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Just like we go to the gym to train our bodies, we can sit on a cushion and train our brains. But what’s the point? Well, with an increasingly stressful world many of us can get caught rushing through life on autopilot. With just a little practice you can begin to create some stillness in your mind and learn to live life more fully in the present moment.
The benefits are real and can improve your life today. Don’t take our word for it… the science proves it! What’s keeping you from starting your incredible journey today?
Brain scans have shown that meditation leads to a shrinking of the amygdala, which is the part of the brain responsible for fear, anxiety and stress. Hormone testing after an introductory course in mindfulness have shown greatly reduced levels of cortisol and adrenalin, the hormones responsible for stress.
Researchers at John Hopkins University found that mindfulness meditation can be just as effective as medication in treating depression and anxiety. Other studies have shown that meditation creates a high level of activity in the parts of the brain that help to form positive emotions, such as happiness, enthusiasm, joy, and self-control.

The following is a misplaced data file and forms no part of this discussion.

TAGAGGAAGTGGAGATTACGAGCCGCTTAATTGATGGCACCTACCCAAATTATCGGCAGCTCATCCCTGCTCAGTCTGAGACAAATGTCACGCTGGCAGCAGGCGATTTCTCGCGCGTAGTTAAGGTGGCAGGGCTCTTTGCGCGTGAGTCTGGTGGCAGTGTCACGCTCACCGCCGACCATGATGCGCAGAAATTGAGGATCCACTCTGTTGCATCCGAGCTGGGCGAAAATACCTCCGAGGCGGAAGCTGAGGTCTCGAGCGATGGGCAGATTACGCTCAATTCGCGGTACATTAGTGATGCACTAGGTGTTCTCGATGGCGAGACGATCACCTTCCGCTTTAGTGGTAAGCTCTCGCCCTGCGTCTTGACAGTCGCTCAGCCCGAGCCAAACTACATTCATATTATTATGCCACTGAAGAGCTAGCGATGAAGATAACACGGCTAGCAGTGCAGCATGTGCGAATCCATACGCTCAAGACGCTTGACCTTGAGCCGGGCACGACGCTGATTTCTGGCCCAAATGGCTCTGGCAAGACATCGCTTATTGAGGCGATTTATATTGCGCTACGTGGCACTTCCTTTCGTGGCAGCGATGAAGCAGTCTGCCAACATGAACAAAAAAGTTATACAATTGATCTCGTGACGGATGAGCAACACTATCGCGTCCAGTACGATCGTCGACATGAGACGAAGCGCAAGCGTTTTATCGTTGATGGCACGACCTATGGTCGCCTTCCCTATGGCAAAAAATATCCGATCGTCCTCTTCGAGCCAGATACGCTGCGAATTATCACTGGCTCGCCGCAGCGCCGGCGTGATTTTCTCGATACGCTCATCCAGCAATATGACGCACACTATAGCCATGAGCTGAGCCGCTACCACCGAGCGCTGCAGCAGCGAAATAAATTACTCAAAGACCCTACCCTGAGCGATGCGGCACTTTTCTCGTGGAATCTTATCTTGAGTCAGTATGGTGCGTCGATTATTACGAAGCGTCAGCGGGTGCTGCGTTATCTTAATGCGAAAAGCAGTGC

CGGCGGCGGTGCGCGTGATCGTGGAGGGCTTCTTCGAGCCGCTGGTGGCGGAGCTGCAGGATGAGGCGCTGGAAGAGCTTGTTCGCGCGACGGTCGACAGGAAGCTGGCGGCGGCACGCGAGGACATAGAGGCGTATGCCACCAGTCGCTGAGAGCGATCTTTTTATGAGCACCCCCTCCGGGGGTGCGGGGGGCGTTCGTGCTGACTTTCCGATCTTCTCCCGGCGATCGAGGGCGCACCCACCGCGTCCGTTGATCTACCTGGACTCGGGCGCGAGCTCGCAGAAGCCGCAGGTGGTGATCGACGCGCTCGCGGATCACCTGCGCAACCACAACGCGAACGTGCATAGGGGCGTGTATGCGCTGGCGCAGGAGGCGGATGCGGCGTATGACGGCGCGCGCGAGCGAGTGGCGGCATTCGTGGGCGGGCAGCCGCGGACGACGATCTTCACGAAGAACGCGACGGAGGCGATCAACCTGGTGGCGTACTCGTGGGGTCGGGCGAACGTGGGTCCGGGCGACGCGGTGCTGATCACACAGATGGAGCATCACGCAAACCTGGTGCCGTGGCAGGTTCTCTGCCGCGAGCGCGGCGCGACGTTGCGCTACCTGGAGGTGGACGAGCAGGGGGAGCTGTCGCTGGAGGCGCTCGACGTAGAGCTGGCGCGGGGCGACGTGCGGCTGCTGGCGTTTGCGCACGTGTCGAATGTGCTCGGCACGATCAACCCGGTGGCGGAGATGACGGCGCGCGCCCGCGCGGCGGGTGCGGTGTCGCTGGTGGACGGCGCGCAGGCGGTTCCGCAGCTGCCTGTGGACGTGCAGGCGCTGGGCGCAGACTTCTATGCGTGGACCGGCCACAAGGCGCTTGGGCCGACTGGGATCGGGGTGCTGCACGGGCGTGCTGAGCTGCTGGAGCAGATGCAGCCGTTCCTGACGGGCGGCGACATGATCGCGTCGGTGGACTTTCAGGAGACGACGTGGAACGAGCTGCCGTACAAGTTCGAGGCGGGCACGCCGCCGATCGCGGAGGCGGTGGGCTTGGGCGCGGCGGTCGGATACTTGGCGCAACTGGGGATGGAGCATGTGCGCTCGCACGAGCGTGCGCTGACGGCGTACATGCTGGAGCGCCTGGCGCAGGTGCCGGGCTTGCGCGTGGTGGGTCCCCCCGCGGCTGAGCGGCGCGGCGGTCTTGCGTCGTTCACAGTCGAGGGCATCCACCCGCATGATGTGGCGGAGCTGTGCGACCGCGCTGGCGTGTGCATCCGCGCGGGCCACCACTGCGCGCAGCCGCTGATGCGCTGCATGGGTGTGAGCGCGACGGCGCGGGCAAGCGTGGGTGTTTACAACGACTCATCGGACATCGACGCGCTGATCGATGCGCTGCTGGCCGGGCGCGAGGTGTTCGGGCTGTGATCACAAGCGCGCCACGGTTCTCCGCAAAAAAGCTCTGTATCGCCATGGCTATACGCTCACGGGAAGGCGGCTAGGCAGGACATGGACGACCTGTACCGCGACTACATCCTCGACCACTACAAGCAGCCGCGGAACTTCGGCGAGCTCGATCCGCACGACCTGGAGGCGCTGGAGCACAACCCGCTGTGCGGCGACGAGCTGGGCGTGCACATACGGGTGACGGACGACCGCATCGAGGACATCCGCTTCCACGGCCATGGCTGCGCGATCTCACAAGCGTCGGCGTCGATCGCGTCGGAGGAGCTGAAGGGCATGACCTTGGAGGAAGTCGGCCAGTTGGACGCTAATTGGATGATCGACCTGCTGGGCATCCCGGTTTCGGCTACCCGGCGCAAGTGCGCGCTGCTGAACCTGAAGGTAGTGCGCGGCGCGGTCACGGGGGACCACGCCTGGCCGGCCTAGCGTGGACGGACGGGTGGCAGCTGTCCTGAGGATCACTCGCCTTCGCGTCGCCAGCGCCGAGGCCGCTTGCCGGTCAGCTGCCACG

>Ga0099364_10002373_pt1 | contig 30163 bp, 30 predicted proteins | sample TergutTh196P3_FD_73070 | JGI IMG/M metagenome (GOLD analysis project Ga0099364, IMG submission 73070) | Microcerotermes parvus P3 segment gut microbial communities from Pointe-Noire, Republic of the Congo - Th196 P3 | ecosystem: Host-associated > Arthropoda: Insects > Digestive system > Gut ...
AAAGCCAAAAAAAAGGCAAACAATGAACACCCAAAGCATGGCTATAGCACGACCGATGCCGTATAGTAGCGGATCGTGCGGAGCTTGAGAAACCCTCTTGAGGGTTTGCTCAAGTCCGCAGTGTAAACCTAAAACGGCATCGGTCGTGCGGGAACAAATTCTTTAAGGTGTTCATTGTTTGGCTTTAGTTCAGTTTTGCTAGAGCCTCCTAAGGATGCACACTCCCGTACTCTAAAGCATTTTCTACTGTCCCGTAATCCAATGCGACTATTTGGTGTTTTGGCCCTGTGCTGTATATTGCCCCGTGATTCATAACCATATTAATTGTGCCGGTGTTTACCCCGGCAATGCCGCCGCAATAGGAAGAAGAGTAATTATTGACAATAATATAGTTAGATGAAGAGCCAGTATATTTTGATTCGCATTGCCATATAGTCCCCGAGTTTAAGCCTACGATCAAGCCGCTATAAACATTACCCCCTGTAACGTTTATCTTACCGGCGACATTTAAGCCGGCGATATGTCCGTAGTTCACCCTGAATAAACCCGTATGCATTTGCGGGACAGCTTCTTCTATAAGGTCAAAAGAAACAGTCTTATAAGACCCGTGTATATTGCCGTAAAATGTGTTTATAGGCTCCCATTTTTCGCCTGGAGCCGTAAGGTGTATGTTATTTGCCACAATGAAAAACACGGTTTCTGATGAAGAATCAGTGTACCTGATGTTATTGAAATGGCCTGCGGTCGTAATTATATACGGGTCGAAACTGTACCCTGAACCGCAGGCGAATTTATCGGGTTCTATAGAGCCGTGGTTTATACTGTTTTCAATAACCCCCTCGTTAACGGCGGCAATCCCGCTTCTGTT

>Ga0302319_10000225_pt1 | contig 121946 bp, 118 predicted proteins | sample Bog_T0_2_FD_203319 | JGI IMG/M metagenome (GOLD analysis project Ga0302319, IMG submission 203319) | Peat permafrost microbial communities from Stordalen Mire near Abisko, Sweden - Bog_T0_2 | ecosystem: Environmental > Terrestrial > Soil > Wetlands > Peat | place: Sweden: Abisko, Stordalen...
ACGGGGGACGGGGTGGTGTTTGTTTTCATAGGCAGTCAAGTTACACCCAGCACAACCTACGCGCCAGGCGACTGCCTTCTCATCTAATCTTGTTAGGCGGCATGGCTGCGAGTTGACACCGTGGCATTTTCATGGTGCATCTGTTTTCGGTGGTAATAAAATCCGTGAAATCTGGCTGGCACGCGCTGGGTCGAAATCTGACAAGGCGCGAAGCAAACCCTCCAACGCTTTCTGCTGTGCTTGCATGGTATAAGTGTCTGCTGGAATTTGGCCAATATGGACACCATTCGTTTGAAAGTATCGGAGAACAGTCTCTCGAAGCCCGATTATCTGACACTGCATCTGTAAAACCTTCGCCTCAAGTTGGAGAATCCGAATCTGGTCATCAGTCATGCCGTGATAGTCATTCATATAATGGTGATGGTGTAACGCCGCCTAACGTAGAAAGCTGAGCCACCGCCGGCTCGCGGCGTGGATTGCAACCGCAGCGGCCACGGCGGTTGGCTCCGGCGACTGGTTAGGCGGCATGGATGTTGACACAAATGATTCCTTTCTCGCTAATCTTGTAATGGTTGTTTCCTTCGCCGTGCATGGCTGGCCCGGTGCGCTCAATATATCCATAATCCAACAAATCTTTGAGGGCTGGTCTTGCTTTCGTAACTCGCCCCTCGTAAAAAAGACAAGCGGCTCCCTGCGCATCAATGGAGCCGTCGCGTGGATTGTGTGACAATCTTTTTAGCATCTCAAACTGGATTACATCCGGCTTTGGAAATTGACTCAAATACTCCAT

A recent study took a group of adults with sleep problems and gave half of them meditation training and the other half completed a sleep education class. Those in the meditation group had less insomnia, fatigue, and depression at the end of the study and researchers claimed that their improvements were on par with clinical sleep therapy or sleeping pills, but without the side effects.
Meditation boosts the immune system. Several research projects have categorically shown that meditation significantly increases the number antibodies present in the body. Antibodies are crucial in the fight against viruses and bacteria.
Italian neuroscientist Giuseppe Pagnoni created a visual test which evaluated people’s ability to stay focused and attentive. Meditators scored much higher than non-meditators on the tests.
Meditation slows the ageing of our brains. Our prefrontal cortex shrinks as we get older, making it harder to figure things out and remember things. Harvard neuroscientist, Sara Lazar found that in one region of the prefrontal cortex, 50 year old meditators had the same amount of grey matter as 25 year olds.